Posted in: Last updated:
The Hague (AFP)
On Thursday, AFP photographer Yasuyoshi Chiba won the prestigious photojournalism award “World Press Photo” for the year 2020, a reward for a photo of a young man standing amid mobile phone lights as he recites a poem among protesters calling for a civilian government in Khartoum, which members of the jury considered to symbolize “hope.”
Members of the committee said that the photo, which was awarded the highest award for photojournalism, reflects the ability of youth and art.
Yasuyoshi Chiba, a Japanese photographer based in Nairobi, also received this first prize for “Single Image” in the category “General News”.
Tanvie Mishra, a member of the jury, noted that Yasuyoshi Chiba’s image “shows the power of youth and the power of art. It shows hope.”
Beijing-based Nicolas Asfoury won the first prize for the photo investigations in the Public News Category category for the series, “Unrest in Hong Kong”.
His photos were also nominated in a new category that was included this year under the title “World Press Photo of the Year”. Asfouri was previously awarded the Excellence Award for his work in Hong Kong in the category “General News” for the pictures of the year 2020.
Soon Devi’s “Forest Fire Evacuation Center” photo, in which a girl wearing a mask and playing with her friends at a hosting center in Australia during the fires in the country, ranked second to single photos in the “Contemporary Issues” category.
Devi, who is based in Australia and where he is regularly shown business, has more than twenty years’ experience covering the country.
Also, Ole Scarf ranked third for single photos in the sports category, “for the pictures of the” Liverpool win offer “, in which a tide of Liverpool fans appeared in the streets to celebrate their team’s victory over Tottenham Hotspur in the Champions League.
Scarf, who lives near Manchester, won in the year 2018 for the same category.
The organizers had mentioned that members of the jury selected 44 out of 74 thousand photos sent by four thousand photographers from all over the world.
– “Protest poem” –
A picture of Yasuyoshi Chiba, taken on June 19 last year in Khartoum, shows a young man with his mouth open standing among citizens in the Sudanese capital chanting slogans, while reading “a protest poem,” according to the judges’ committee.
This young man appears in a light blue shirt as dozens of protesters direct the lights of their mobile phones to him.
“It is the highest award in the world of professional photojournalism, and I am delighted to be among the award-winning photographers. I am also delighted to support the Sudanese people fighting for true democracy,” Yasuyoshi Chiba said.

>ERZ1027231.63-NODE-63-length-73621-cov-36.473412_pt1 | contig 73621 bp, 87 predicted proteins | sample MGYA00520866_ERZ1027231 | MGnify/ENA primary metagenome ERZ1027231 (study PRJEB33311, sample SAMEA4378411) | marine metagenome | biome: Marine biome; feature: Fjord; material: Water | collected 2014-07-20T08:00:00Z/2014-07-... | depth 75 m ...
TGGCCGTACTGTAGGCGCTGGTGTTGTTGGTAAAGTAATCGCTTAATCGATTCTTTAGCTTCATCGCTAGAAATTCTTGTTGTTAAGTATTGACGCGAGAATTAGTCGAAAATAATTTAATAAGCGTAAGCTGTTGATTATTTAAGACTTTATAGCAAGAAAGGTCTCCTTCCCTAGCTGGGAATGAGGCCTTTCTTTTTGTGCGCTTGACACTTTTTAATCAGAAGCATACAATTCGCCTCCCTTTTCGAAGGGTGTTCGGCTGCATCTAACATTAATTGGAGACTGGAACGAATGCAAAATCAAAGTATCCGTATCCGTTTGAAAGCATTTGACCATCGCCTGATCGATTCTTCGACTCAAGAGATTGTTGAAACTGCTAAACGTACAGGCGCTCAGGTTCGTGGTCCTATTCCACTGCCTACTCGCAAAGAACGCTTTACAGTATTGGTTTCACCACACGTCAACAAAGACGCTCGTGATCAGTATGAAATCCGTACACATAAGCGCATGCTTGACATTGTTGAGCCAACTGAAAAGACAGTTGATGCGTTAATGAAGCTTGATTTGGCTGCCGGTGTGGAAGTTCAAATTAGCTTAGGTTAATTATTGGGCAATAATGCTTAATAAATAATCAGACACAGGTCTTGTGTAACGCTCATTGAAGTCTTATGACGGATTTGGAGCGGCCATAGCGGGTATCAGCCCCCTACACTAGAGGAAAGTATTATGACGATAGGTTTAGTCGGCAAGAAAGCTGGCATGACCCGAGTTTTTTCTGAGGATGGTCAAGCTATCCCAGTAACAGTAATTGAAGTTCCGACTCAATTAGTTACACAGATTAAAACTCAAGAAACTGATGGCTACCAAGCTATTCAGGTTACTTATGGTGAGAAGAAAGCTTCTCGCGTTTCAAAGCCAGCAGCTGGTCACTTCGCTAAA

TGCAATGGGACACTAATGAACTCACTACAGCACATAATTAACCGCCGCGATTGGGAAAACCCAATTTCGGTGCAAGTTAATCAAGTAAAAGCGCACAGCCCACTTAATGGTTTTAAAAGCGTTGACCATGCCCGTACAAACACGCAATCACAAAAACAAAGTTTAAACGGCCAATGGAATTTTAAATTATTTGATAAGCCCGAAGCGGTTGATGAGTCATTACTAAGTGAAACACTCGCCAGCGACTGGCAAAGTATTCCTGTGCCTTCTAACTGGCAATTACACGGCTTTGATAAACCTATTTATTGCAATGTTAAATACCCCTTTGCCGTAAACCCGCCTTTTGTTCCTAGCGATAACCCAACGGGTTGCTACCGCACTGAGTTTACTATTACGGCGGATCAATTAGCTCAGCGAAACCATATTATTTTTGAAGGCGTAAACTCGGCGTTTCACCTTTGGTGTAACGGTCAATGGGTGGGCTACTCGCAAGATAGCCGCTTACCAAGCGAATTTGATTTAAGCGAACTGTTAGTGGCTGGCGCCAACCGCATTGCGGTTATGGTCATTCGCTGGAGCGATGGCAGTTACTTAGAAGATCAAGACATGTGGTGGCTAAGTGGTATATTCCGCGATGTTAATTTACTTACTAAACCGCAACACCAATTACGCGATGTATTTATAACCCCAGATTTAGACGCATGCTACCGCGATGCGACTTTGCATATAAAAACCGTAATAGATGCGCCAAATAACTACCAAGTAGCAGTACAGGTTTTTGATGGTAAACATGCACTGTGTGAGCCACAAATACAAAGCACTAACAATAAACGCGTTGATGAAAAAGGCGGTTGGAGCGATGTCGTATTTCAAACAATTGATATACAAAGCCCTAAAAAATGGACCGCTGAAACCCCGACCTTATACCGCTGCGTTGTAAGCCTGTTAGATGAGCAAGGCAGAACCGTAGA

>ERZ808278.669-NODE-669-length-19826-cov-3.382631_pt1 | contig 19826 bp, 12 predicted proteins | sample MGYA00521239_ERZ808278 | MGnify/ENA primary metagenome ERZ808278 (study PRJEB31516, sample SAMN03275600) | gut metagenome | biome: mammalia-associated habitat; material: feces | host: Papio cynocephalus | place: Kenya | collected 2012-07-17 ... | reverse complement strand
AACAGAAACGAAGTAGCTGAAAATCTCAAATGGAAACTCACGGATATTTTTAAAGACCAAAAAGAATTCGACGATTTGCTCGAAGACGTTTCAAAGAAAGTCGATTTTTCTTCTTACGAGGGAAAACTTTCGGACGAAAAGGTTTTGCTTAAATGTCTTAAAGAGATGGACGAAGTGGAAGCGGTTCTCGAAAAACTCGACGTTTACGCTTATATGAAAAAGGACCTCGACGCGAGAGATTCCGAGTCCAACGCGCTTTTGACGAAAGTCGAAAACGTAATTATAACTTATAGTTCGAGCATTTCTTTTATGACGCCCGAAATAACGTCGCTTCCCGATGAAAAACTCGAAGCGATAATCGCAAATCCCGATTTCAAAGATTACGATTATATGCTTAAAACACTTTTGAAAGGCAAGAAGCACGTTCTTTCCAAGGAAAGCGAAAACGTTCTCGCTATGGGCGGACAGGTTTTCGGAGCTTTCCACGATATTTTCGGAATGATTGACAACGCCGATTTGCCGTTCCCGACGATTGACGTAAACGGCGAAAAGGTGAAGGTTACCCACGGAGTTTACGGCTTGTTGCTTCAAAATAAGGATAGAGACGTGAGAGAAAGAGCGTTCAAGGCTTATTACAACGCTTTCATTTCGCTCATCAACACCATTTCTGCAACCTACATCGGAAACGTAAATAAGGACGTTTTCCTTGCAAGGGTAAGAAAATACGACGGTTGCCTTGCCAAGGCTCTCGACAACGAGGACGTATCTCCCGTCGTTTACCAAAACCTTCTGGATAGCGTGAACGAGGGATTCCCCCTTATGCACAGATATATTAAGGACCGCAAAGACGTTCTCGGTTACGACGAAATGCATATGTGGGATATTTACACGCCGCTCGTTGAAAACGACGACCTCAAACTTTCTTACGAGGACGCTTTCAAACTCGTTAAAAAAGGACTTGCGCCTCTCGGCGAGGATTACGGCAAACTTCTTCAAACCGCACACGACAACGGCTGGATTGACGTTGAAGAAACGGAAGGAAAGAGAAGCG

“The picture reflects the passion of the demonstrators. I used to feel as if I was one of them. I was a witness to the will of an unwavering people, and violence cannot break it. I am glad I was there that day, and that was just a coincidence.”
He stressed that “this image is the result of the work of an entire team and Sudan is a difficult place to cover, and I would not be able to achieve this work without the assistance of the office of France Press” in Khartoum.
Yasuyoshi Chiba, a Japanese photographer based in Nairobi, studied 3D photography and photography in Tokyo. He started his career in the “Asahi Shibom” newspaper, and then became a freelance photographer when he moved to reside in Kenya in 2007 when he started collaborating with AFP during the post-election violence in the country.
He joined Agence France-Presse in 2011 and went to Sao Paulo and then to Rio de Janeiro in 2013, and he has been working in Nairobi since 2016.
– “Love” –
“The proud work of Chiba is proof of his talent, courage, hard work and professionalism,” said news director of Agence France-Presse, Phil Chishwind, who is “proud to win this prestigious award.”
He added, “The award is also a testament to the commitment of France Press to cover events from difficult regions such as Sudan, and an appreciation for our distinguished photographers network in Africa.” “We are also very proud that the jury stopped at the excellent quality of the photo investigations we conducted on the unrest in Hong Kong, our coverage of sports and the environment,” he said.
For her part, Director of Photography at France Press, Marielle Odd, indicated that it is the second time that France Presse won the World Press Photo Prize “within three years, after the Ronaldo Schmidt Award in 2018 for his photo of a protester who caught fire during clashes with the riot police in Venezuela.
She congratulated Chiba, who “always adopts a humanistic approach to his work (…) and our other three photographers who have won awards for this year.” “This is a distinguished honor that rewards a firm approach on the ground and in time, and highlights the quality of work that our photographers are achieving around the world,” she said.
In one of Nikola Asfouri’s pictures, schoolgirls in Hong Kong appear in blue clothes, wearing masks and holding each other’s hands, and in another, a protester runs with a red umbrella and a yellow banner reading “Love” on it.
French photographer Roman Laurende won the first prize in the other major category “Photo Report of the Year” with a series of black and white photographs of Algerian youth during the movement in Algeria last year.
© 2020 AFP